Brand substitution is a collaborative act, therefore the pharmacists and patients must be informed and trained [36] since, at the dispensing point, the pharmacist plays an important role in helping patients choose between branded or generic medicines [15,23,25]. Therefore, the undergraduate pharmacy and medical curricula may need to be updated and adapted especially in the regulatory and quality control aspects of generic medicines, and further bioequivalency requirements must be applied to the registration and production of generic medicines [26,37].

From this study, it is clear that community pharmacists in Kabul city have a positive attitude towards the quality and price of locally manufactured medicines, the implementation of generic substitution policy, and the application of stringent quality control systems. This positive attitude is an opportunity for the health authorities to embark on development and reinforcement of generic medicine policy in Afghanistan. This can lead to improved access to quality assured locally manufactured medicine and savings on healthcare costs both for patient and government.

Limitations of the study

The study has the limitations inherent in most survey-type studies, for example a hardcopy questionnaire was used for data collection, meaning there is a chance that subjects refer to the internet or other educational resources to answer the knowledge-based questions [38]. Further, there is a possibility of a social desirability response bias on the attitude issues, where the interviewees might be inclined to provide more favourable responses toward generic medicine [38,39]. Finally, this study was conducted in Kabul city focusing on community pharmacists; therefore, the sample and results may not be representative of the attitudes of all community pharmacists and all cities in the country.


The findings of the current study indicate a positive attitude among community pharmacists towards locally manufactured medicines. Although they appeared to believe that quality generic medicines are affordable and would result in significant cost savings, due to lack of pharmaceutical manufacturing resources most medicines are imported. Additionally, the community pharmacists generally expressed positive attitudes towards the quality and price of locally manufactured generics, but dispense them in minimal amounts, due to a low level of local production. This suggests that domestic pharmaceutical companies should be empowered to produce substitutes for imported medicines. Further, now may be the ideal time for the government to embark on a process of formulating explicit pharmaceutical pricing and brand substitution policies in order to exercise greater control over health care costs.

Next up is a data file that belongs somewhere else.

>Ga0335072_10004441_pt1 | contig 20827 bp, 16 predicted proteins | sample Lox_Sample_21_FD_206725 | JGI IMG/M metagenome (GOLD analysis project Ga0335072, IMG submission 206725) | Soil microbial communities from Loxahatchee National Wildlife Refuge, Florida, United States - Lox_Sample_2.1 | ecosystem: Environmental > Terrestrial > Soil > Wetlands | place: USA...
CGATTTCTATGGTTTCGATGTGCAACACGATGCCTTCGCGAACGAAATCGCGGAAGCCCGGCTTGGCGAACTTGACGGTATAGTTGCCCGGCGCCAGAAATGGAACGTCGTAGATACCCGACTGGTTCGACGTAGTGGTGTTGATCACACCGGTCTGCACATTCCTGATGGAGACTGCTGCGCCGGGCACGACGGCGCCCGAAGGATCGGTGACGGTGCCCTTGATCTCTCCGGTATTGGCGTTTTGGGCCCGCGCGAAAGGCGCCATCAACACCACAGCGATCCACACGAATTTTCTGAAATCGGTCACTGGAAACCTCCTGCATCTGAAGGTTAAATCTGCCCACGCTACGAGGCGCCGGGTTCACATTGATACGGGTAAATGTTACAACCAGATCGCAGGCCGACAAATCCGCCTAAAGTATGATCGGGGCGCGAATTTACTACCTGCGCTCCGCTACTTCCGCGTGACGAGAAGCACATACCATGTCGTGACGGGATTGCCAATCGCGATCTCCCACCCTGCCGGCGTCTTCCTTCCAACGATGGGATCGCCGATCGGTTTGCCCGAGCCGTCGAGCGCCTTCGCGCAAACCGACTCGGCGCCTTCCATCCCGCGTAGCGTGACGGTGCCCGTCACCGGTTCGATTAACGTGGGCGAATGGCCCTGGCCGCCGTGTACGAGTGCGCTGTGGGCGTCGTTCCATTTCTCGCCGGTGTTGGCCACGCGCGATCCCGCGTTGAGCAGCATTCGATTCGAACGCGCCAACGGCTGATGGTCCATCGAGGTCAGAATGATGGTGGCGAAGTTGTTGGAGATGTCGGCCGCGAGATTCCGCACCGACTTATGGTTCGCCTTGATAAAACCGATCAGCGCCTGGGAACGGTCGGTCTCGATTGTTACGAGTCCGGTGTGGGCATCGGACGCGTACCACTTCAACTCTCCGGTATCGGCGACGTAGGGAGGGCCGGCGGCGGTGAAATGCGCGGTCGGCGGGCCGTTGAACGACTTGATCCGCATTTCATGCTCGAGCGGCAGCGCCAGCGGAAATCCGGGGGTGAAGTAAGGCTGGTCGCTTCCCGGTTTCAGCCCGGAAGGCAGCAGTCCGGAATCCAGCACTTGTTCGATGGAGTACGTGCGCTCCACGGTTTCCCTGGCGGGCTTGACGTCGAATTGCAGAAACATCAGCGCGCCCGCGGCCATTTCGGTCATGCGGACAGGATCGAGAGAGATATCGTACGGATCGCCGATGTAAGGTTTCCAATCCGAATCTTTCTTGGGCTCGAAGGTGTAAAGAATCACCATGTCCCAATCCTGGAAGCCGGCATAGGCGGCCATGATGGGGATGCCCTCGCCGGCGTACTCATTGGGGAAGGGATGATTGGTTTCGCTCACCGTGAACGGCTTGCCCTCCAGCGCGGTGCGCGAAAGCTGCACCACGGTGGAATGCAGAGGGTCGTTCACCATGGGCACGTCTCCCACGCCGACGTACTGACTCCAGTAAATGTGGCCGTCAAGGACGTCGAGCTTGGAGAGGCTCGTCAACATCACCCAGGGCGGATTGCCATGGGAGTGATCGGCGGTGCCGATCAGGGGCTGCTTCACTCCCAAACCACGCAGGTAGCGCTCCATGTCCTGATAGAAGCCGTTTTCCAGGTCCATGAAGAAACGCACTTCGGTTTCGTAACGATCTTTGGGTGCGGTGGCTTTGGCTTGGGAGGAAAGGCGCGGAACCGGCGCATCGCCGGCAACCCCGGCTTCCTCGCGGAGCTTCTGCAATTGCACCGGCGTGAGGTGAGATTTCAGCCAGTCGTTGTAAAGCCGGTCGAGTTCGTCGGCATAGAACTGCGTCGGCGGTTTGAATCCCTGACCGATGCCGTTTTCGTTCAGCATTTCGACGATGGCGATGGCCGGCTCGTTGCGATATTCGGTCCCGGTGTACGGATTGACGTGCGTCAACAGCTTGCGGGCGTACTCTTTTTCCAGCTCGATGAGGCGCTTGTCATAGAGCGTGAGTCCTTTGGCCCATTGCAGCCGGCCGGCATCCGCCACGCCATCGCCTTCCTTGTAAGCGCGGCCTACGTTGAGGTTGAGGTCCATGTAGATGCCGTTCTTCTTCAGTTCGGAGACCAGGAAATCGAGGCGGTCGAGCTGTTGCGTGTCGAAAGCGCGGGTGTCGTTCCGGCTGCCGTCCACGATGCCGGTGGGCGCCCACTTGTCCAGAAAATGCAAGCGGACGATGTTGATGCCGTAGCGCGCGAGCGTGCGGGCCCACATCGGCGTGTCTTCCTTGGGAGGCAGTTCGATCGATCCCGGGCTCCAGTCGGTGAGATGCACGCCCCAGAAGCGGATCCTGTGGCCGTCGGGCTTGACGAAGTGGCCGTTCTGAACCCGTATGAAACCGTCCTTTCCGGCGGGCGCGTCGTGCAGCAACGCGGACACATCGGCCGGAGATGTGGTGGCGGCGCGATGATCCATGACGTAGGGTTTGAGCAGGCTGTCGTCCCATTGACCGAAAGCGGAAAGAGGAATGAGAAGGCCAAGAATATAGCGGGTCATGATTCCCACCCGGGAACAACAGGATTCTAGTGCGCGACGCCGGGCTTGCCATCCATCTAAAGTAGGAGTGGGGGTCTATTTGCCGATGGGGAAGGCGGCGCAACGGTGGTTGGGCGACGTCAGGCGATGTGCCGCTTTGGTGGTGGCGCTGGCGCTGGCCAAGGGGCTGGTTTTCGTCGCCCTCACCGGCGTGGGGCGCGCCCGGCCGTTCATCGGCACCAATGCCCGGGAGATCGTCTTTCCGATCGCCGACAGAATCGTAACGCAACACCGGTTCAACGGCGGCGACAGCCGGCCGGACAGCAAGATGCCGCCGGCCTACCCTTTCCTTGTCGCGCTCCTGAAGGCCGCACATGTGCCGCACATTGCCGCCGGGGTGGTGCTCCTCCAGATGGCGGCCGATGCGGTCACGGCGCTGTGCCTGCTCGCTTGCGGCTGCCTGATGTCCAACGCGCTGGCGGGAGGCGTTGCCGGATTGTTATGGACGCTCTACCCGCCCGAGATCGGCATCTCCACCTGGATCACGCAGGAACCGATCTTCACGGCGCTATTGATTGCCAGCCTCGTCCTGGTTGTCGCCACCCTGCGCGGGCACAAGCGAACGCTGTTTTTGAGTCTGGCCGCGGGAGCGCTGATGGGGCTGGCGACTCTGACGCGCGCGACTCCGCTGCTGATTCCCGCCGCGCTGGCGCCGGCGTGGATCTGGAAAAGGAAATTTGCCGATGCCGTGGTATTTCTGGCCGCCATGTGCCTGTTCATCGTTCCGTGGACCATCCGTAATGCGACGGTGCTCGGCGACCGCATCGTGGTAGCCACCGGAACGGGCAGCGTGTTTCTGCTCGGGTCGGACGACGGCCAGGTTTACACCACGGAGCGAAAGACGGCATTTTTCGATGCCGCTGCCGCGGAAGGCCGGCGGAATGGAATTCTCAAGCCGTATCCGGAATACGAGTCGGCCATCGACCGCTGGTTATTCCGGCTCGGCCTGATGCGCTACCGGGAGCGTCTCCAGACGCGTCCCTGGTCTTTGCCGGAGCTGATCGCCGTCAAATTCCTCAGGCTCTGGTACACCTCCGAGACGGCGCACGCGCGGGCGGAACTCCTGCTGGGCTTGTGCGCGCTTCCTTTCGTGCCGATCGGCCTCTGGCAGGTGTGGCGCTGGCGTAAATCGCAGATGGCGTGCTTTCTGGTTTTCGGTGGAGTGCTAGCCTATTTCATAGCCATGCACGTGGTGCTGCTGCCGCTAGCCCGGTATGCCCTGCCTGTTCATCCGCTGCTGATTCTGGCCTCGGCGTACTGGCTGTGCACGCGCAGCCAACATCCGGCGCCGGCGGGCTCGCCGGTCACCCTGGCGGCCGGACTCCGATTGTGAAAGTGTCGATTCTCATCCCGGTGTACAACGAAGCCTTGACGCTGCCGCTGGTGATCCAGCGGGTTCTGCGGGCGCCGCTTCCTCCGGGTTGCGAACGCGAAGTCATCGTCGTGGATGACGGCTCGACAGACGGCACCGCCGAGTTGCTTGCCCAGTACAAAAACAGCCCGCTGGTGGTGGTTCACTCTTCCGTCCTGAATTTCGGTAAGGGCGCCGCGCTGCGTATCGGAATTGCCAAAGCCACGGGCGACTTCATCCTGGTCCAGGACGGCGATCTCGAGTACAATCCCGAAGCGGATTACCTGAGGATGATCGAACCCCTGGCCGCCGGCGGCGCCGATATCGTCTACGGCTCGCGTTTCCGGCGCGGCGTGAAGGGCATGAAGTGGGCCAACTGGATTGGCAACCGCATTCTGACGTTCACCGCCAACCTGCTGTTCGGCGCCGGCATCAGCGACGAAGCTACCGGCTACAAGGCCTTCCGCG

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Correspondence to Mohammad Bashaar.

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MB made substantial contributions to conception and design, data collection, analysis and interpretation of data. In addition, he drafted and submitted the finalized version of the article. MAH made substantial contributions to conception, design, and review of the article. In addition, the author gives final approval of the version to be submitted. FS made substantial contributions to conception, design, and review of the manuscript. In addition, the author gives final approval of the version to be submitted. All authors have read and approved the final version.

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Bashaar, M., Hassali, M.A. & Saleem, F. Community pharmacists’ attitudes toward the quality and price of locally manufactured generic medicines in Kabul, Afghanistan. J of Pharm Policy and Pract 8, 16 (2015).